The tailings in King Creek were the result of historic mining at the Little Ben and August mines,beginning in the early 1980s and existing until 1993. ZMI removed the tailings stored above theCumberland Dam; however, some tailings remain in the drainage below the Cumberland Damwhere, over the years, they have been washed. Table 5 presents a summary of all rock andtailings data available for ATSDR's review. These levels are not of concern, even though a fewof the comparison levels are exceeded.

These levels are not of concern because it is unlikely that a child would regularly eat significantamounts of soil from these contaminated drainages. All of the comparison values listed in Table5 are based on the assumption of chronic (long-term) exposure to a child who eats an average of200 milligrams (mg) of contaminated soil every day. Because of the limited access to thesetailings, these assumptions significantly overestimate both how much and how often soil from this area might be eaten by local children.

Several people were concerned about the use of Ruby Gulch tailings in construction of the Bear Gulch Road.

The Bear Gulch Road was not built using tailings material from the Ruby Gulch. A relativelysmall amount of the tailings were used for some maintenance activities during construction. Thetailings were chemically tested before use to determine if they would leach metals or otherharmful chemicals as they weathered. The results of the tests indicated that there would be noproblem using the tailings (ATSDR, 1996a). In addition, the areas where the tailings were usedhave since been encapsulated with additional gravel and paving materials, greatly reducing the potential for any exposure to them.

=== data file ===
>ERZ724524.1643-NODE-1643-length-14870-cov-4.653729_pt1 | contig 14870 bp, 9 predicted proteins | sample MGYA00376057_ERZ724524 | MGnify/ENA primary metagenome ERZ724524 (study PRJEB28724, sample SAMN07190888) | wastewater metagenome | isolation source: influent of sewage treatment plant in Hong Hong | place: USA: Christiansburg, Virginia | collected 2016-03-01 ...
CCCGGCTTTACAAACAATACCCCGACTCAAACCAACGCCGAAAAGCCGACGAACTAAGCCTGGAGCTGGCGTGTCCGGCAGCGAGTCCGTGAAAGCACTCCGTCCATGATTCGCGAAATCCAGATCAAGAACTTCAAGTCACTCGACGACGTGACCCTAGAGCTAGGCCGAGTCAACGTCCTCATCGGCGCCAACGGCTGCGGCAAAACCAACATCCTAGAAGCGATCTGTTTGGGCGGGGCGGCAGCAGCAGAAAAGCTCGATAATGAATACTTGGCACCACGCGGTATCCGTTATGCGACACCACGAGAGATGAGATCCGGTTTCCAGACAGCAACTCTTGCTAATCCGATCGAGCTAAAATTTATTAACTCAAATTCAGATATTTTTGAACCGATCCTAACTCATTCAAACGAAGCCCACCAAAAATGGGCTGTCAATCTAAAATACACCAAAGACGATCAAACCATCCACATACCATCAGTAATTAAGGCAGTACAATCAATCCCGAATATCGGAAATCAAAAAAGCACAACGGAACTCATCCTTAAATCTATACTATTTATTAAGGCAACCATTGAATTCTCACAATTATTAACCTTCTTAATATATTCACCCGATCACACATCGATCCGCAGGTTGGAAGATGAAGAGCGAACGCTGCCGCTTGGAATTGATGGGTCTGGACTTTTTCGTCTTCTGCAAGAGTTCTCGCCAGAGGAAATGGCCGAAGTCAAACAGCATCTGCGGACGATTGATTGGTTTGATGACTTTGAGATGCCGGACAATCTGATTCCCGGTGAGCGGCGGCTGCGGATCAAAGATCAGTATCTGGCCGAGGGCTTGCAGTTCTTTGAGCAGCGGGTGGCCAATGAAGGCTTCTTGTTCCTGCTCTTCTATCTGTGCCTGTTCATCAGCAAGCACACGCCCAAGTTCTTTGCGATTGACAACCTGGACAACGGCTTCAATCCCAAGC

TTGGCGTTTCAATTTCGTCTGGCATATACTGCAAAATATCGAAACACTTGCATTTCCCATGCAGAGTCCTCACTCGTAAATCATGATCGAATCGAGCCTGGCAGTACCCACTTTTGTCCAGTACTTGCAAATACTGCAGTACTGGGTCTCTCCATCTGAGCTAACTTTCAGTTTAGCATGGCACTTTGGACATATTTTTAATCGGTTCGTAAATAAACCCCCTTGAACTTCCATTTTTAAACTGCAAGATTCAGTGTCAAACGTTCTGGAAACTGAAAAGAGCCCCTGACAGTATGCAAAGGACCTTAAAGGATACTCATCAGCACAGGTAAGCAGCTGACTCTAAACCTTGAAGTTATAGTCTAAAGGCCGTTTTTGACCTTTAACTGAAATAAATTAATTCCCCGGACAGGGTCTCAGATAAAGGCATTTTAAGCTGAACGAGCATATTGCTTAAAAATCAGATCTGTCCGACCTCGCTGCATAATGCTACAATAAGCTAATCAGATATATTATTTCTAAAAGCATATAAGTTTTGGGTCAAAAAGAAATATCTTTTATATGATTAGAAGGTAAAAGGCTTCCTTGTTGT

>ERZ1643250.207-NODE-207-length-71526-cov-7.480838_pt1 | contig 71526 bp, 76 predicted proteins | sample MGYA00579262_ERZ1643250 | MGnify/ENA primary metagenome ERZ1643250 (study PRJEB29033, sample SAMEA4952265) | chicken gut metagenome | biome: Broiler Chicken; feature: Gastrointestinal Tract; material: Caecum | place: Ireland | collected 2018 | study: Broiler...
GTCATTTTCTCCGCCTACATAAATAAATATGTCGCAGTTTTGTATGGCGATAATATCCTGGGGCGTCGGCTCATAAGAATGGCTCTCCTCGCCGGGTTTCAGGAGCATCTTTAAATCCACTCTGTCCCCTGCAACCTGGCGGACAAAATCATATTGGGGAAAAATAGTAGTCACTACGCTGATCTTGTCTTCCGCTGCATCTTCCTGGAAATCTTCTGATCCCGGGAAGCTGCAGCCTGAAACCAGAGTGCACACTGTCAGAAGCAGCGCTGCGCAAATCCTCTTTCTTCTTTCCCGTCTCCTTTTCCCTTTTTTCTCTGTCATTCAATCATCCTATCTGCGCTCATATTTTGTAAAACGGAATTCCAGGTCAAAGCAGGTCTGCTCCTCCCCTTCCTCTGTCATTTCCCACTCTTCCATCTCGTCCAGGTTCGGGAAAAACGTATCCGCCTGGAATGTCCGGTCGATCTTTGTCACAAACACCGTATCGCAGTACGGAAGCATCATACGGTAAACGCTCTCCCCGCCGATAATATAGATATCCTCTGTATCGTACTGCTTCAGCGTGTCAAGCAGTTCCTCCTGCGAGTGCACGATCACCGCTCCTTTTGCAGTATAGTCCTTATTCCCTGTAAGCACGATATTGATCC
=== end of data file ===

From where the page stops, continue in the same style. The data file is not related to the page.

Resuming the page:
WATER QUANTITY

Concern was also expressed about loss of flow in several of the drainages from the south ontothe reservation.

The EIS discusses the diversion of surface water as a result of mining disturbances in Sections3.2.3.1 and 4.2.3.4. Impacts from the Landusky mine include a significant impact (loss of 16%of the watershed) to King Creek resulting from of activities at the Gold Bug and Queen Rosepits. These activities produced a lesser impact to Swift Gulch, a tributary to South BighornCreek, which joins with King Creek to become Little Peoples Creek. Impacts from the Zortmanmine are limited to a 0.6% loss of flow to the Lodge Pole Creek, and Beaver Creek has not beenaffected by current ZMI activities and would not be affected by any proposed expansionactivities (DOI, 1996).

FISH AND WILDLIFE

People are concerned about decreasing numbers of all types of fish and wildlife.

In the past, the tailings in the King Creek drainage adversely affected beaver and fishpopulations. Major rainstorms resulted in large quantities of tailings being washed downstreamover a short period of time, causing a catastrophic loss of habitat for beaver and other wildlife(USFWS, 1974; Morrison-Maierie, 1979). The removal of the majority of the tailings from thedrainage by ZMI has greatly reduced this problem.

An aquatic study of the southern portion of Fort Belknap was included in the recent consentdecree as a supplemental environmental project. This study may provide more currentinformation about the potential for impacts on wildlife as a result of the historic and currentmining operations (EPA, 1996).

People are concerned about damage to vegetation resulting from the overspray of the cyanidesolution used on the heaps.

There is no vegetation in the immediate vicinity of the heap leach piles. Once the cyanide hasentered the air, it becomes a gas (hydrogen cyanide). Hydrogen cyanide gas is not removed fromthe air by water in the form of rain or snow, nor as a result of touching a surface, such as trees,grasses, etc. As a result, cyanide may be transported over long distances. Eventually, thehydrogen cyanide reacts with particles found in the atmosphere to form water, carbon dioxide,and nitric oxide (ATSDR 1995b).

People were concerned about reports of damage to vegetation that resulted from landapplication of cyanide solution.

Vegetation was damaged in the mid-1980s during land application of cyanide solution. Thecyanide in the solution was destroyed, or neutralized, with calcium hypochlorite before landapplication (ATSDR, 1996b). The reaction between the two substances caused a gas to formthat was damaging to the vegetation. Calcium hypochlorite is no longer used to neutralize thecyanide solution; it has been replaced with hydrogen peroxide, which does not damagevegetation.